Obama cozy

By | September 19, 2012

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We all have our own opinions, but I’m a strong supporter of President Obama and his bid for reelection.   And after I heard about his staff’s homebrewing efforts, I knew I wanted to make him a beer cozy, to show my appreciation for all his hard work these past handful of years.

To make the cozy, I first crocheted a red, white, and blue beverage cozy.  Then I cut the logo out of felt and hand-stitched each piece together.  The felt badge is attached to the cozy with flexible glue.

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I mailed two cozies to the White House, so the President and Michelle can kick back and enjoy an frosty Ale to the Chief together.  I know it could take ages to get make it through the bad-mail-detection department, but it can’t hurt to send it on its way, right?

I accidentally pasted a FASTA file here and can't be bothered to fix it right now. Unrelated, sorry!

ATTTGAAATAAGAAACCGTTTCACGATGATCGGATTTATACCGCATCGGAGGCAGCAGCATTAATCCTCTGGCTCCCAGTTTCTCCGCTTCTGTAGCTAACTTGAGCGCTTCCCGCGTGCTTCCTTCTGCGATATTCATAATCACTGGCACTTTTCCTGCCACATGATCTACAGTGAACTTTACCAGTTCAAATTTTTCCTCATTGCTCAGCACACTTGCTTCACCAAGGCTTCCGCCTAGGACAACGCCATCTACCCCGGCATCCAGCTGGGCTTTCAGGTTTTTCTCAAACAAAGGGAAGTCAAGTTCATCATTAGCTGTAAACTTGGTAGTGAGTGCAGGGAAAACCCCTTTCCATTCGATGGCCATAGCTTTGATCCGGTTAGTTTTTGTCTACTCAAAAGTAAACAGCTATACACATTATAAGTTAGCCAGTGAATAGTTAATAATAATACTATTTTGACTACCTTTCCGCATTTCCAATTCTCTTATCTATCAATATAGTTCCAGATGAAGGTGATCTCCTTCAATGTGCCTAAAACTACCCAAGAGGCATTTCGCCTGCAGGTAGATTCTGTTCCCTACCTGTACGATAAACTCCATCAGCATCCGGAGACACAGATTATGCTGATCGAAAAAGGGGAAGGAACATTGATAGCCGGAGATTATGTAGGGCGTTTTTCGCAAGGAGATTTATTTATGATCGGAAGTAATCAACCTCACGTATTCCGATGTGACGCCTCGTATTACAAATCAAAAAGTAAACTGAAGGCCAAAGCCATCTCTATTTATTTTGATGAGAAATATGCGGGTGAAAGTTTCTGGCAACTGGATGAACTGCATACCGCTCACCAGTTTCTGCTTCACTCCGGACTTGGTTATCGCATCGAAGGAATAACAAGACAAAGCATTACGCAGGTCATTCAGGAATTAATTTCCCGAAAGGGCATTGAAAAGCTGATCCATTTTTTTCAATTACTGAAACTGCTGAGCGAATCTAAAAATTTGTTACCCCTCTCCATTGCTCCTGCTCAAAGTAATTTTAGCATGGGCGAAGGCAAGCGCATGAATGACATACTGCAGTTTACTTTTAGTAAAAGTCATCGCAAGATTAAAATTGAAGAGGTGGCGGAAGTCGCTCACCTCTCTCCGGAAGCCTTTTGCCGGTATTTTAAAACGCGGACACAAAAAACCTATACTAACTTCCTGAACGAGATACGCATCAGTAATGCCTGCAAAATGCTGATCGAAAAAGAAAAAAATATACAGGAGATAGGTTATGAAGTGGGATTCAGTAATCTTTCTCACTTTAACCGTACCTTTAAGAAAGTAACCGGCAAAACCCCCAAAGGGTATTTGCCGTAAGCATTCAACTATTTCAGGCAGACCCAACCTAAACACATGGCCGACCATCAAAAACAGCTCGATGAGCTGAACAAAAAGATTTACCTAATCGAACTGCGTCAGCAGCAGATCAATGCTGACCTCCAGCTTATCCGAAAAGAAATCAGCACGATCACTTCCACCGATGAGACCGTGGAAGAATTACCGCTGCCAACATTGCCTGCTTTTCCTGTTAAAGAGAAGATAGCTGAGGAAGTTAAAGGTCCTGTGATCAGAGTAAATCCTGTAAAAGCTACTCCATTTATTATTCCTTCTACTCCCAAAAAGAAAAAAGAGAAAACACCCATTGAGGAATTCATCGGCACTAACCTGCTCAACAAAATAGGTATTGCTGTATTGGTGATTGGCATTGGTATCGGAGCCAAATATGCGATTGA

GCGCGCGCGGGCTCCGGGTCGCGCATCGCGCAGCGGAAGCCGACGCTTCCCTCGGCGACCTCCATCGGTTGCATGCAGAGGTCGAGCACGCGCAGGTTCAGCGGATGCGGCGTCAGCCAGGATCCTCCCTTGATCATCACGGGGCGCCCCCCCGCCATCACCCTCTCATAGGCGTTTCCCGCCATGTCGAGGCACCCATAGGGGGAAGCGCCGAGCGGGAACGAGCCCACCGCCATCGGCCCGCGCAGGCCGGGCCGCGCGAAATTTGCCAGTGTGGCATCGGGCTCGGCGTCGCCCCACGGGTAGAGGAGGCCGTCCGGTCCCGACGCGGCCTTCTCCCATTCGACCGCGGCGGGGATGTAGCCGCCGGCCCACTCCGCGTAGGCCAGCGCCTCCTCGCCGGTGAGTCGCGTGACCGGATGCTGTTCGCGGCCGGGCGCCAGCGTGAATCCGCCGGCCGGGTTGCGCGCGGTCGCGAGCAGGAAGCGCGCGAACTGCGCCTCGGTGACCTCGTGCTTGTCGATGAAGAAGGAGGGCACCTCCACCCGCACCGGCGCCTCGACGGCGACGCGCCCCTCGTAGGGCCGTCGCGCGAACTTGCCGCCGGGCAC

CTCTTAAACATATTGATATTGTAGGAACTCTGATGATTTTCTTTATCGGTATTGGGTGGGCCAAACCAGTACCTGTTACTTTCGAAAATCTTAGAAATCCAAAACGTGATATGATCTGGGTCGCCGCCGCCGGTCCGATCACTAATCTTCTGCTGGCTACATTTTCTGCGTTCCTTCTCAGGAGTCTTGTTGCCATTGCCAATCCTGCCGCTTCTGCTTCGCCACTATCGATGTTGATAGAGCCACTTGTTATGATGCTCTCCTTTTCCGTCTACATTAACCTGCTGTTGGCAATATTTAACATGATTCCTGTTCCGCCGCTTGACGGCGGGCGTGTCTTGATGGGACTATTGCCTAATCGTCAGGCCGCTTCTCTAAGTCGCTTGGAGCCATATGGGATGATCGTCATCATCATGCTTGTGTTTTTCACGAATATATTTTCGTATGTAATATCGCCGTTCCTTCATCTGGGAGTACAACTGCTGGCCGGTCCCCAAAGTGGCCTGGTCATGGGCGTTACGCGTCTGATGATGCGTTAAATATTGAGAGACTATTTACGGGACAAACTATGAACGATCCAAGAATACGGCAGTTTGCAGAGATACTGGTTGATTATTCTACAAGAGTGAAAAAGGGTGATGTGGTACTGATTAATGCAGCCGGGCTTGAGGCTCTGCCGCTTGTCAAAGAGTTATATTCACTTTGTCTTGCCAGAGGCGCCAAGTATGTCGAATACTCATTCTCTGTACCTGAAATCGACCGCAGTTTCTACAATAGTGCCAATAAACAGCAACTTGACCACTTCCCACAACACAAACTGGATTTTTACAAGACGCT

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I can’t afford to donate much to Obama’s campaign, so I wanted to offer a couple cozies for sale as a fundraiser. There are only a few available, but you can find them over at my Etsy store.

However, if you want your own beverage to proclaim its support for Obama, you can make one yourself!  Just download this PDF tutorial for instructions.

Make Your Own: Obama Cozy

Go Obama!

Photo Tutorial: How To Crochet A Beverage Coozy

By | September 19, 2012

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A couple years ago, I went on a camping trip up on Guanella Pass.  It was Labor Day weekend, and at over 10,000 feet, it was pretty chilly in the evenings.  I was crocheting next to the campfire, and my friend Mike asked me to make him a mitten.

”Just one?” I asked.
”Yeah. My beer keeps freezing to my hand.”